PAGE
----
Michel Houellebecq: All I Have Are Negative Thoughts

Andrew Marzoni at The Baffler:

WHAT MAKES SUICIDE FUNNY? Rarely in real life, if ever, but under the cover of fiction, abstraction, or anonymity, why do we laugh at the sad man who hates himself? Do we, too, wish that he would die?

Each of Michel Houellebecq’s novels has capitalized on a collective discomfort with these questions. His first, translated as Whatever at the height of the grunge era, confirmed that disaffection was alive and well in Paris, if it had ever left. The French title, Extension du Domaine de la Lutte, expresses in one phrase the argument each of Houellebecq’s books has found an inventive way of restaging: the failure of the sexual revolution to overthrow capitalism has commodified human eros, rendering its subjects so many pieces of entrepreneurial meat in a cold, bureaucratized market. Periodic incels, Houellebecq’s protagonists are racist, misogynistic, alcoholic, and depressed—losers obsessed with their own desire, shielded from oblivion by cowardice, laziness, and the demoralizing conveniences of modernity: sex tourism, New Agery, populism, and in his latest novel Serotonin, prescription pharmaceuticals.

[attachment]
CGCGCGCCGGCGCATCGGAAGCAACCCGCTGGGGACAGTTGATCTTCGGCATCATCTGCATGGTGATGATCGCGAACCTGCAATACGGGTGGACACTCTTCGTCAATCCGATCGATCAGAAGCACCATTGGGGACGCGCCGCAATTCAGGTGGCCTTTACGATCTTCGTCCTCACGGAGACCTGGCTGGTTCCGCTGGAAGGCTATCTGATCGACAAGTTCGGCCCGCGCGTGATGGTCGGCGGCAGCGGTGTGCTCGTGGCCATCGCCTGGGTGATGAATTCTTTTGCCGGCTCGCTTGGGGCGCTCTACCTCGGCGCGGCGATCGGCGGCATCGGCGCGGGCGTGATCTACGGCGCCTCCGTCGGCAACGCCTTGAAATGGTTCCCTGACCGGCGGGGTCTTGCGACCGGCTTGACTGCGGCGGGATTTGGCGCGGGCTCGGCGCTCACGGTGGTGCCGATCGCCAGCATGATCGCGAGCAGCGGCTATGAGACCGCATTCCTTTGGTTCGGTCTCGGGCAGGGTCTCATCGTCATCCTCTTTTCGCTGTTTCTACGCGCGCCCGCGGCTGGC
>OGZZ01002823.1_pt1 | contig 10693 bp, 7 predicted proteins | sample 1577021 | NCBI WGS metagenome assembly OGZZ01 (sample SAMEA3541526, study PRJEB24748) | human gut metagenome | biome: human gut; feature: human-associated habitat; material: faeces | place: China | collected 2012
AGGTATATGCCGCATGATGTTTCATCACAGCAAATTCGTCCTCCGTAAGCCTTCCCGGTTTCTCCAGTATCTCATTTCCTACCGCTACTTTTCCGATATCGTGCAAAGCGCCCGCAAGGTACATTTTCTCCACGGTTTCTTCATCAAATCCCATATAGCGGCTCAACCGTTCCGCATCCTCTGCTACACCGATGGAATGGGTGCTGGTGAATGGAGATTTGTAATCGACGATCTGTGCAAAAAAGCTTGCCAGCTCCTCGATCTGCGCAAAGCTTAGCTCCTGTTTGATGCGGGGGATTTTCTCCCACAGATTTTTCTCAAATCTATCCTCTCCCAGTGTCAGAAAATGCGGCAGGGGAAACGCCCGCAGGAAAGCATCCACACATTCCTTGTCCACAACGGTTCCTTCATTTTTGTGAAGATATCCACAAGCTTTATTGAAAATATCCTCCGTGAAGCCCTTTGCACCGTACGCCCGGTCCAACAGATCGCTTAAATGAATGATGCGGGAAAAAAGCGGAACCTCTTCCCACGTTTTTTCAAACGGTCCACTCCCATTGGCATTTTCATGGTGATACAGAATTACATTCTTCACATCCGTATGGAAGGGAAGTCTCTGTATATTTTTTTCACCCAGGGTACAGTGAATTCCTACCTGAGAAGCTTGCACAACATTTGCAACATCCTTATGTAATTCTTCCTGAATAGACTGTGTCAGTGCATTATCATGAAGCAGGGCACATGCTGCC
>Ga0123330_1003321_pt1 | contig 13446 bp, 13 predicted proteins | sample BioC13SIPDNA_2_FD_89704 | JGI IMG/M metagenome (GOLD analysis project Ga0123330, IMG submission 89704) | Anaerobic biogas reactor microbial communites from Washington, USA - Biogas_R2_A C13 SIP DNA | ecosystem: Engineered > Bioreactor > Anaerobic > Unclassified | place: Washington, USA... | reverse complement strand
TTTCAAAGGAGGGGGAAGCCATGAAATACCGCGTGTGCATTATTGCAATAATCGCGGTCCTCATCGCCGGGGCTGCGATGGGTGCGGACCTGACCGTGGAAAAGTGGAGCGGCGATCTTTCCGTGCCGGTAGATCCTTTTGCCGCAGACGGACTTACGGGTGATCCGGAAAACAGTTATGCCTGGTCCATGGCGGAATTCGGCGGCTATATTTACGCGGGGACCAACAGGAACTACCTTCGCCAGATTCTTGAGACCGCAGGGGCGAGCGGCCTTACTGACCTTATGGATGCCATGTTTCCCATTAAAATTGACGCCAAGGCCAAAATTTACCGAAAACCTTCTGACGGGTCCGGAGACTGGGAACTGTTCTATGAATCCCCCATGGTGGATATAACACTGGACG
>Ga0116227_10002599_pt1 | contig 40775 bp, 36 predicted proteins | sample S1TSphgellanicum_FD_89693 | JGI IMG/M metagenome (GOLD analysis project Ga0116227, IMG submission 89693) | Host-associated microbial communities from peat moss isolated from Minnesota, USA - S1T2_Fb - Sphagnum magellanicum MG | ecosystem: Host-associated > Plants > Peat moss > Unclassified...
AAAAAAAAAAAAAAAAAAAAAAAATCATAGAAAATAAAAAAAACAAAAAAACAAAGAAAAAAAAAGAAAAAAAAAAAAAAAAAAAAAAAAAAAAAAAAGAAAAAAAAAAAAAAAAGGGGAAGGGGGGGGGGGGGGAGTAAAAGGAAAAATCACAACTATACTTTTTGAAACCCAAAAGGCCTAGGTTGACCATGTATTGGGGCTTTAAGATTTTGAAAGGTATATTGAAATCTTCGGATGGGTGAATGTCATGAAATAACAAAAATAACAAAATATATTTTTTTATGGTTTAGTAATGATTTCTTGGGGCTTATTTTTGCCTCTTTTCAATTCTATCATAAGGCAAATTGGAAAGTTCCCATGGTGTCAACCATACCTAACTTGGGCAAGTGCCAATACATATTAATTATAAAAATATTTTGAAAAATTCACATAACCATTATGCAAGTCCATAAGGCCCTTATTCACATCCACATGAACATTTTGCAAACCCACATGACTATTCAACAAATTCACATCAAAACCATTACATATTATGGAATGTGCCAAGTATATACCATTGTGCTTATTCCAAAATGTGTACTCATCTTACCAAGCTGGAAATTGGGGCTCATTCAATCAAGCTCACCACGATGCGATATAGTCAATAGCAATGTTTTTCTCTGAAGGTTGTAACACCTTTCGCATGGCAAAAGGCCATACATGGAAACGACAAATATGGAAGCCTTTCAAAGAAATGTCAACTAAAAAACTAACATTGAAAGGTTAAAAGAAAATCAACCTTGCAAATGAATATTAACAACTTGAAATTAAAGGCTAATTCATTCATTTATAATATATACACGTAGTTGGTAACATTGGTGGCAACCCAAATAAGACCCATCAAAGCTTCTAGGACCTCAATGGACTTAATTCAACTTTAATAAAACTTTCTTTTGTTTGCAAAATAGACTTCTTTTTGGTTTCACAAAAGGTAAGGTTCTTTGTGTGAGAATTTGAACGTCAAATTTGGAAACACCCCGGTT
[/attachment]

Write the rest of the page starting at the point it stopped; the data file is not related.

more here.